Apple has a track record of playing favourites with publications, so that a handful of journalists get treated like royalty while the plebs consider themselves lucky if they can extract a "no comment". Of course, these very select American publications retain their editorial independence, but there's always a hidden threat: they know that if they don't provide the right sort of coverage, they can be excommunicated. Last week, it was widely -- though incorrectly-- reported that that had happened to The New York Times. (See updates, below.)
Apple has just released a preview (beta) version of a minor upgrade to its Mac OS X operating system, so who got "the treatment" this time? One unexpected recipient was influential blogger John Gruber, from Daring Fireball. He has been called the Ultimate Apple Fanboy, though given the state of Apple-oriented journalism, there are many rivals for this prestigious title.
What's interesting is that Gruber actually describes the treatment he got:
"We were sitting in a comfortable hotel suite in Manhattan just over a week ago. I’d been summoned a few days earlier by Apple PR with the offer of a private "product briefing". I had no idea heading into the meeting what it was about. I had no idea how it would be conducted. This was new territory for me, and I think, for Apple." … "The meeting was structured and conducted very much like an Apple product announce- ment event. But instead of an auditorium with a stage and theater seating, it was simply with a couch, a chair, an iMac, and an Apple TV hooked up to a Sony HDTV. And instead of a room full of writers, journalists, and analysts, it was just me, Schiller, and two others from Apple — Brian Croll from product marketing and Bill Evans from PR."
Phil Schiller is Apple’s senior vice president of worldwide marketing and used to be the primary stand-in for Apple's top salesman, the late, great Steve Jobs. In that capacity, for example, Schiller unveiled the iPhone 3GS.
Someone with Apple Royalty status, such as The Wall Street Journal's Walt Mossberg, might well be blasé about this level of attention, but it's pretty unusual stuff for bloggerdom.
One of the problems with this kind of approach is that nobody is really sure who got what kind of advanced briefing, and so a story by Erik Wemple in The Washington Post -- Apple and the New York Times not meshing -- attracted a lot of attention.
Wemple had noticed that The New York Times was quoting Apple's press release and Gruber, which made him think it hadn't got the same briefing. Was this the payback for publishing articles about Apple's problems with the Chinese factory workers who actually make its products? According to Wemple's story:
Says a source at the Times: "They are playing access journalism... I've heard it from people inside Apple: They said, look, you guys are going to get less access based on the iEconomy series."
Many other sites picked up the story. MacRumors, for example, noted that favoured publications ran stories when the embargo was lifted: "But one publication with a long track record of receiving favored access from Apple was missing from that group: The New York Times. An article from the Times' David Pogue was published about five hours after Apple's announcement, and it did not appear to include any specific details suggesting that he had received advance notice of the release."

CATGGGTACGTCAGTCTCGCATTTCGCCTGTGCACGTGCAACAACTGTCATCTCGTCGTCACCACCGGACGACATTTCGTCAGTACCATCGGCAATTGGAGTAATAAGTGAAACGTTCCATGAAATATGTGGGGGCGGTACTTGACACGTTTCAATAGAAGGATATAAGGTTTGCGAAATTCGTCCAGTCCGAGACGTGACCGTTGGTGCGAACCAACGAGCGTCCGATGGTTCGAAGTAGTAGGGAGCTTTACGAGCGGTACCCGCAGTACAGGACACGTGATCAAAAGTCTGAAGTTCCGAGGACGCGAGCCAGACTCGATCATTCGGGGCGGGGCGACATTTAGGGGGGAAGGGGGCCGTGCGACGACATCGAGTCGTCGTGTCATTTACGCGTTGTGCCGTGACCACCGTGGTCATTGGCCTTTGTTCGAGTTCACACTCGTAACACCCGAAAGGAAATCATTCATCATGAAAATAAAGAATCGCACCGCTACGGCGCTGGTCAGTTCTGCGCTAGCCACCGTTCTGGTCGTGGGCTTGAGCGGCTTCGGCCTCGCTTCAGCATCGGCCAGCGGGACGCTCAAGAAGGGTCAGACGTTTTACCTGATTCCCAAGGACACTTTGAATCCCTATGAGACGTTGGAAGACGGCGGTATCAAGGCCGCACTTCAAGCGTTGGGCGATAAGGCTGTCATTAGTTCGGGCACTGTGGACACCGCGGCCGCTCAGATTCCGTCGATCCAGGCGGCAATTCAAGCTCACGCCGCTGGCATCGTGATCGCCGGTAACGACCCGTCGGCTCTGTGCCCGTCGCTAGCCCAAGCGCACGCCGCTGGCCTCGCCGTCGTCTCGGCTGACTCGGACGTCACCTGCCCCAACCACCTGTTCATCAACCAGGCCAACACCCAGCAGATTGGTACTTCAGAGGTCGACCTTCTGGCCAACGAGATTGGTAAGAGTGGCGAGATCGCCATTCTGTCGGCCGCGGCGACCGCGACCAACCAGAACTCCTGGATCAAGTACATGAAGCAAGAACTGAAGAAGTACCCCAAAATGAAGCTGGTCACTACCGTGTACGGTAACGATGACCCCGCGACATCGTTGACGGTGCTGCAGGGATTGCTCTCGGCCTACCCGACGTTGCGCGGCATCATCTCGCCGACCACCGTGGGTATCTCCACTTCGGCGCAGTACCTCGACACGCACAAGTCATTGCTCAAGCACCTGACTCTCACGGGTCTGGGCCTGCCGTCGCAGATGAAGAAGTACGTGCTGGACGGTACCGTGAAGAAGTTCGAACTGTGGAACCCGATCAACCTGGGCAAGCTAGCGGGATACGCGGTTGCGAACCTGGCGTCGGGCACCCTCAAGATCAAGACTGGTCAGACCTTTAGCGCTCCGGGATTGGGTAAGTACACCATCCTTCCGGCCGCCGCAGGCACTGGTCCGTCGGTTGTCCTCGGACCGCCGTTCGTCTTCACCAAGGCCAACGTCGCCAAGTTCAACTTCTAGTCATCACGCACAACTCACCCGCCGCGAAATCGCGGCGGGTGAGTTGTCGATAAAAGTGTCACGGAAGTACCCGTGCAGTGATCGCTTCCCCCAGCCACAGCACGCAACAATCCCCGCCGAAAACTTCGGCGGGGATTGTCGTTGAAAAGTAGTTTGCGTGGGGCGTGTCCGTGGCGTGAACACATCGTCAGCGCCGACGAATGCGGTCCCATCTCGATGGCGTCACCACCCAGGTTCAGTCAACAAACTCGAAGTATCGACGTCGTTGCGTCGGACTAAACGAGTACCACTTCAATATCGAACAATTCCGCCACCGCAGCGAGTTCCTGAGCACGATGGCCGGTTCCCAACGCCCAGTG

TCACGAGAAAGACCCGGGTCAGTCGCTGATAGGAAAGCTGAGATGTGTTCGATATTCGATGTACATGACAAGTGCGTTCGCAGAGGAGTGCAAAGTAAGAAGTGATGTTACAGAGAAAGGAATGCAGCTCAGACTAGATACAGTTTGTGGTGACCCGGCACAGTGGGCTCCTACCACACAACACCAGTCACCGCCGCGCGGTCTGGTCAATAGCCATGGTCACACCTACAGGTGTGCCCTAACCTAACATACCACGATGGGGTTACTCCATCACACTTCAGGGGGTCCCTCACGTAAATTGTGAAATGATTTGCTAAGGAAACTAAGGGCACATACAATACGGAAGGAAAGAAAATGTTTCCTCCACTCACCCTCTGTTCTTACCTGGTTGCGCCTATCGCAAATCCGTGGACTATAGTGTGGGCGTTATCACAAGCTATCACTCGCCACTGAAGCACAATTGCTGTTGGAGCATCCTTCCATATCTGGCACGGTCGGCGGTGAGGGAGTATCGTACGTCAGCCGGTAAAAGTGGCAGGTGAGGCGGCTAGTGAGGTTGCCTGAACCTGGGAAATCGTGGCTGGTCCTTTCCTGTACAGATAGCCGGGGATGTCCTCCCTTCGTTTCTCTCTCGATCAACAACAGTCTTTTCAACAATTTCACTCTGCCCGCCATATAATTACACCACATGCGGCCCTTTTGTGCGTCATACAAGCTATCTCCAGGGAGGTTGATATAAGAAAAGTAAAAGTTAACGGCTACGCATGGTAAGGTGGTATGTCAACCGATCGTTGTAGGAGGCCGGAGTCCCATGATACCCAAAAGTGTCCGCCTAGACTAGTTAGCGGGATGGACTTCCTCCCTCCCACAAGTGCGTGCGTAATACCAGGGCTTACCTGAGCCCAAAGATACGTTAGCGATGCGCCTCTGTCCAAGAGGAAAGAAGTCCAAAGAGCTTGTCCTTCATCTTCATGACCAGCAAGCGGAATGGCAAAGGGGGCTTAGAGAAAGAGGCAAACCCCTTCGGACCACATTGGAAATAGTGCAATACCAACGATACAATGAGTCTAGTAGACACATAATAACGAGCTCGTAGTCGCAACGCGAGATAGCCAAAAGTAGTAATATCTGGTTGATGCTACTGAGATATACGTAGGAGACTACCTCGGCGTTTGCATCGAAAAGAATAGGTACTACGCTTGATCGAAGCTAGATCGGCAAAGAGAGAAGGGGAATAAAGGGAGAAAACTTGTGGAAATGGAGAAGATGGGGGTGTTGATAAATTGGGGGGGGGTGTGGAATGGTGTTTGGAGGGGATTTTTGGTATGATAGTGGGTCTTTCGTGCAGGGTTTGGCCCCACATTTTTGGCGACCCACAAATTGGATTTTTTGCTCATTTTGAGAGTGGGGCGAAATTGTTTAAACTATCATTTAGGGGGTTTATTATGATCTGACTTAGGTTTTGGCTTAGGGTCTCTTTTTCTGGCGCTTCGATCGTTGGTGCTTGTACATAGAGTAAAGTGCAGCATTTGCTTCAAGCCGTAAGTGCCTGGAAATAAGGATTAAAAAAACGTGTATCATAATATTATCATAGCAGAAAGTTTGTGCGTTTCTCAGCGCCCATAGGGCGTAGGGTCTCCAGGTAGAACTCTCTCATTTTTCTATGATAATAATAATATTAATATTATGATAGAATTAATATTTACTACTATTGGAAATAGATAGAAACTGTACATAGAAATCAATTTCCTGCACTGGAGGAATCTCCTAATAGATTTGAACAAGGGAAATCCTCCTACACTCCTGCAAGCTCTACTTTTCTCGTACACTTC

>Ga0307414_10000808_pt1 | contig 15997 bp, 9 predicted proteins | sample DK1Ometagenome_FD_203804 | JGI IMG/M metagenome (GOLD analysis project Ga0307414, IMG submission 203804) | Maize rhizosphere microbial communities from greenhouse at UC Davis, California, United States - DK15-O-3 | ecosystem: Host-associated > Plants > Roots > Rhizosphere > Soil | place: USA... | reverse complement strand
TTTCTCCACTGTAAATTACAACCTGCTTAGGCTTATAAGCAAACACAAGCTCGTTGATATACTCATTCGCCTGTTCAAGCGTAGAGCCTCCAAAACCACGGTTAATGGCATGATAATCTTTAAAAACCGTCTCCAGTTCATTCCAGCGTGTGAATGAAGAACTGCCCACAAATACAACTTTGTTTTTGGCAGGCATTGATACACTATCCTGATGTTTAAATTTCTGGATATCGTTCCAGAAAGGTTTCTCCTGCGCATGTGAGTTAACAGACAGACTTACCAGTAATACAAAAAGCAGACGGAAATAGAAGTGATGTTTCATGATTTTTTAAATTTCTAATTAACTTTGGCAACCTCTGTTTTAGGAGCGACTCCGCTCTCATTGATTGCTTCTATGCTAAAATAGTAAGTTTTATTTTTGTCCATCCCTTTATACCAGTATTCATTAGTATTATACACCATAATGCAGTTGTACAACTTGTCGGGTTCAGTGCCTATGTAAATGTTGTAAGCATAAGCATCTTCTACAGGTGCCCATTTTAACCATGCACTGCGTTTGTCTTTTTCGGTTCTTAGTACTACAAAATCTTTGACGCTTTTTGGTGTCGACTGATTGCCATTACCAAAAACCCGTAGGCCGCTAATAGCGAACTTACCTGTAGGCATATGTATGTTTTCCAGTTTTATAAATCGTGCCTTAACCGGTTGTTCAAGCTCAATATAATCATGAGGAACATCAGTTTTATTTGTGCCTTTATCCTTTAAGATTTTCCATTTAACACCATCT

Fortune reported along similar lines in Apple gives the Gray Lady the cold shoulder.
Both stories were corrected later.
Fortune's Philip Elmer-DeWitt -- who says he has been covering Apple since 1982 -- also published Apple public relations' new media pecking order. He put The Wall Street Journal is at the top ("meetings with CEO Tim Cook and marketing chief Phil Schiller") while, after several other entries, "the rest of us -- including the Chicago Times' Andy Ihnatko -- got a press release". (Ihnatko actually got a telephone briefing.)
It's certainly true that Apple can't do one-on-ones with every newspaper and magazine in the USA, but in reality, it doesn't have to do 1,000 or 100, more like 10. It could even use some new-fangled technology such as video conferencing or webcasting or even a telephone conference call and get six journalists for the price of one.
But Apple continues to play favourites, and ultimately that just looks childish.
Steve Jobs was certainly capable of this sort childishness. For example, when he didn't like an unauthorised biography, iCon - Steve Jobs: The Greatest Second Act in the History of Business, published by Wiley, all of Wiley's books were removed from Apple's stores. This immediately made iCon much more interesting (Read the book Apple wants to ban!) but arguably it did hurt the authors of Wiley's pro-Apple technical books, and users.
You might have hoped that, under new CEO Tim Cook, Apple might act more like a grown up. It appears not.
Correction: My original headline (Apple briefs bloggers, blanks New York Times) and story were based on the belief that, as reported, The New York Times had not been briefed, and this was wrong. On Twitter, Steve Ballantyne kindly provided a link to a Gruber response to US stories, Jumping to Conclusions. Gruber says that "When I left my briefing with Schiller last Wednesday in New York, waiting in the hallway for the next briefing was: David Pogue."